Dir: Stephen Norrington
Star: Wesley Snipes, Stephen Dorff, N’Bushe Wright, Kris Kristofferson
While they never quite die entirely, it feels as if vampire movies go through about a ten-year cycle of popularity. If so, we’re due for another burst, with the last surge having been around 2007-08. That was focused on the mopey teenage romance of Twiglet, but also gave us Let the Right One In and 30 Days of Night. Blade formed part of the previous lap, along with John Carpenter’s Vampires, which came out two months later in 1998. Though Vampires had considerably less success: below 30% of Blade’s box-office take, despite a similar, R-rated approach.
In an era where it seems there’s a new Marvel film out every other weekend [seriously: less than four months this year will cover Captain Marvel, Avengers: Endgame and Spider-Man: Far From Home], it’s amazing to think that Blade was their first American theatrical release for twelve years. Since Howard the Duck in 1986, Captain America and The Punisher had gone straight to video, while 1994’s The Fantastic Four went entirely unreleased. With its hero very much a minor property, this was a cautious dip of the toe by Marvel back into cinema. While the $45 million budget was not small, inflation-adjusted it was about $9 million less than Howard. Money considerably more well-spent, however.
For this is a great deal better, mostly due to a script which does a fine job of giving us the back story of Blade (Snipes) and developing his character, while pushing forward his battle against upwardly-mobile vamp Deacon Frost (Dorff). Frost wants to summon the vampire’s blood god, La Magra, and obtain its powers. In an interesting if under-explored angle. he’s seen as yuppie scum by the elders, because he was “turned” into a vampire rather than being born one. [Delightful to see one of the elders played by Udo Kier, returning again to the field he occupied in Blood for Dracula]. Meanwhile, Blade is helped by grizzled veteran Whistler (Kristofferson) and hematologist Dr. Karen Jenson (Wright), who comes up with a vaccine, as well as EDTA, a compound which makes vamps explode real good.
Most of this has dated quite well, save for the occasional bit of ropey CGI. Snipes embodies his character from the very first time we see him, posing in the vampire club. It’s clear he’s a bad motherfucker – though speaking of which, there seemed to be rather more Oedipal overtones than I remembered. The biggest weakness here is probably Jenson. She serves so little point, I wonder if her character was originally added a romantic interest, only for that angle to be eliminated. The finale could also have used quite a bit of tightening: Frost’s summoning ritual seems to go on for a good chunk of the 120-minute running time, when all we want to see is Blade kick ass.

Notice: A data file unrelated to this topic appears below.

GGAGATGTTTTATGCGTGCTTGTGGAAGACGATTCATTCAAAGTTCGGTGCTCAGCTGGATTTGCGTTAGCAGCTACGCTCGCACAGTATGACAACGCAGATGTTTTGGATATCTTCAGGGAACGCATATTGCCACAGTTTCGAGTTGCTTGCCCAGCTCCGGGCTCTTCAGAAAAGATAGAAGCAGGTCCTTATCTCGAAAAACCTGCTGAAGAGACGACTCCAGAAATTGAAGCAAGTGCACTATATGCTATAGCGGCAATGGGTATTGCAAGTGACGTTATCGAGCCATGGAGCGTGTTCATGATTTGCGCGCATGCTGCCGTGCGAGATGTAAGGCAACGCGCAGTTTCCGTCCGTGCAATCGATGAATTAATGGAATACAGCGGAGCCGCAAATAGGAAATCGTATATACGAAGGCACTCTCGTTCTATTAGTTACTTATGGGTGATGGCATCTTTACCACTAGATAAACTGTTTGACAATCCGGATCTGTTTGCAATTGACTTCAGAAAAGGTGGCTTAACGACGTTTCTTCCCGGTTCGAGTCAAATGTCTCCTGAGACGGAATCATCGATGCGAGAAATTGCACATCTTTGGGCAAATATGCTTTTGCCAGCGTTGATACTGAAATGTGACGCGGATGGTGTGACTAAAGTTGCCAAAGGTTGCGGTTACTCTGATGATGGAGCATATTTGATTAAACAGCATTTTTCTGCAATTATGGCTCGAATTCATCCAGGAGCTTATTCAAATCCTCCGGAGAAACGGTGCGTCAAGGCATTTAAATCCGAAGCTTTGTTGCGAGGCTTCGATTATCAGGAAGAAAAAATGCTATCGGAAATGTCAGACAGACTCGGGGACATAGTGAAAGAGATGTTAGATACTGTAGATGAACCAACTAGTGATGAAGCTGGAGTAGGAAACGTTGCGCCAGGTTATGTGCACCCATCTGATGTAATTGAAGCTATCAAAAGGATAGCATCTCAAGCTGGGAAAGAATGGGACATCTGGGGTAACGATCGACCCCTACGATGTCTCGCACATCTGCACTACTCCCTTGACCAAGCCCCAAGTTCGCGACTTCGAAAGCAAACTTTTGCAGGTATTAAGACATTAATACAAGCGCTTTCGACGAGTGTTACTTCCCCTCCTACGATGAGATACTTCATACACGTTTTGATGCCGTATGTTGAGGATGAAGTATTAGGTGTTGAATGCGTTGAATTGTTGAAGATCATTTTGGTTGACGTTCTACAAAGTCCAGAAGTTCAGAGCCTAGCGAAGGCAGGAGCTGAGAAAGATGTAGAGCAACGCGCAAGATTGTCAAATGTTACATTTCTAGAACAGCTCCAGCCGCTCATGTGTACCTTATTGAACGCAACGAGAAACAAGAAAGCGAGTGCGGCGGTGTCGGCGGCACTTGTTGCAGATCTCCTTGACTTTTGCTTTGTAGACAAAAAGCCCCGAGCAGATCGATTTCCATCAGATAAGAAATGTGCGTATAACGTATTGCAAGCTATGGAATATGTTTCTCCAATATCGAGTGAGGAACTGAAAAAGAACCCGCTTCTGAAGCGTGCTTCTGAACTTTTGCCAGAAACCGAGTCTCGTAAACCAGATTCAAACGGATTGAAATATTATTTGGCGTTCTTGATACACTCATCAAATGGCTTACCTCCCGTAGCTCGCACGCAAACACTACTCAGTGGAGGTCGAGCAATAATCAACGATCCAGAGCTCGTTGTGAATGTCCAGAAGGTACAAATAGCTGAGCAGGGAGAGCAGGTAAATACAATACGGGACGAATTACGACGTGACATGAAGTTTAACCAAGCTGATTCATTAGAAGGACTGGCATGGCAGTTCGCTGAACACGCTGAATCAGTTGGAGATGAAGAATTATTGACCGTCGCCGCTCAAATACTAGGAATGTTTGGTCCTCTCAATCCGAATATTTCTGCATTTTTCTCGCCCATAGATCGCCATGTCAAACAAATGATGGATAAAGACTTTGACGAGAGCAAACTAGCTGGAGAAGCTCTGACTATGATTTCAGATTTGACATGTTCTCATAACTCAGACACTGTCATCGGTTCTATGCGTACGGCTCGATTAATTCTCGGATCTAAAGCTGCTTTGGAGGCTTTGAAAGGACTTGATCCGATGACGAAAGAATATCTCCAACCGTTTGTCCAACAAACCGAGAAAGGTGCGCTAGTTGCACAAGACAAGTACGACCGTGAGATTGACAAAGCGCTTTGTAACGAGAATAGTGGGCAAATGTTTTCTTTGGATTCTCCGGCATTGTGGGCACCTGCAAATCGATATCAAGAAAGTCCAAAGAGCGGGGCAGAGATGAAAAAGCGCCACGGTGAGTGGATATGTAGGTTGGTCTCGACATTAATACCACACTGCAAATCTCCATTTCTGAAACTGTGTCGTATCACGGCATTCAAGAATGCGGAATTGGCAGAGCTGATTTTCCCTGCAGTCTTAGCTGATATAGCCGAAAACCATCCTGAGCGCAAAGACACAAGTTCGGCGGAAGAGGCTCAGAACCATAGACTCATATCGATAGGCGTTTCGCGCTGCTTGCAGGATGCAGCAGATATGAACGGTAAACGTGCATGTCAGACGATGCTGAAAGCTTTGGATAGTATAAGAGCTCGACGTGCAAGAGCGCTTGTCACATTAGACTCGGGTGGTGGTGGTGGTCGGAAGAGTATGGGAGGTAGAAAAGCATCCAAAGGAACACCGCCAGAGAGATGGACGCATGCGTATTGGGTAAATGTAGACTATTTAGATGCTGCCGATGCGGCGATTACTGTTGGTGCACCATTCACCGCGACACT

And that he eventually does, with sharp aplomb, and shades so solidly locked on his head, they must be nail-gunned to his temples. One can only wonder how much more bottom might have been beaten, had Jet Li agreed to play Frost, rather than do Lethal Weapon 4. Still, Snipes inhabits the role, to such an extent that it’s impossible to imagine anyone else in the part. I’m not sure you can say the same about, for example, any member of the Avengers. While the spectacle of Marvel movies may have increased in scope since, I’m not sure they have produced a more stylish lead character.
What we said at the time: Blade features some of the most impressive, intense and, well, crunchiest violence I’ve seen at the cinema for a very long time. Snipes is fine as the hero, Dorff makes an impressive villain (despite a startling resemblance to Kiefer Sutherland) and even Kris Kristofferson, Blade’s sidekick is good enough. Plus you’ve got Kier and Lords in minor roles.
So why doesn’t it work? Could it be because the script is half-written dreck? One presumes it’s all explained a great deal better in the comic books, because it certainly ain’t here. It’s the usual apocalyptic and millenial nonsense, with Dorff attempting to summon the spirit of some vampire god or other because…well, just because, alright? N’Bushe Wright [what kind of a name is that? N’Bushe?] also fails miserably as love-interest-cum-haematologist. I’d use the word “anaemic” except that would be unforgivably painful.
There’s certainly a lot of stuff here to enjoy, but you’ll probably find yourself reaching for the fast-forward to find the next session of excessive and gratuitous violence. Which may be a problem if you’re in the cinema…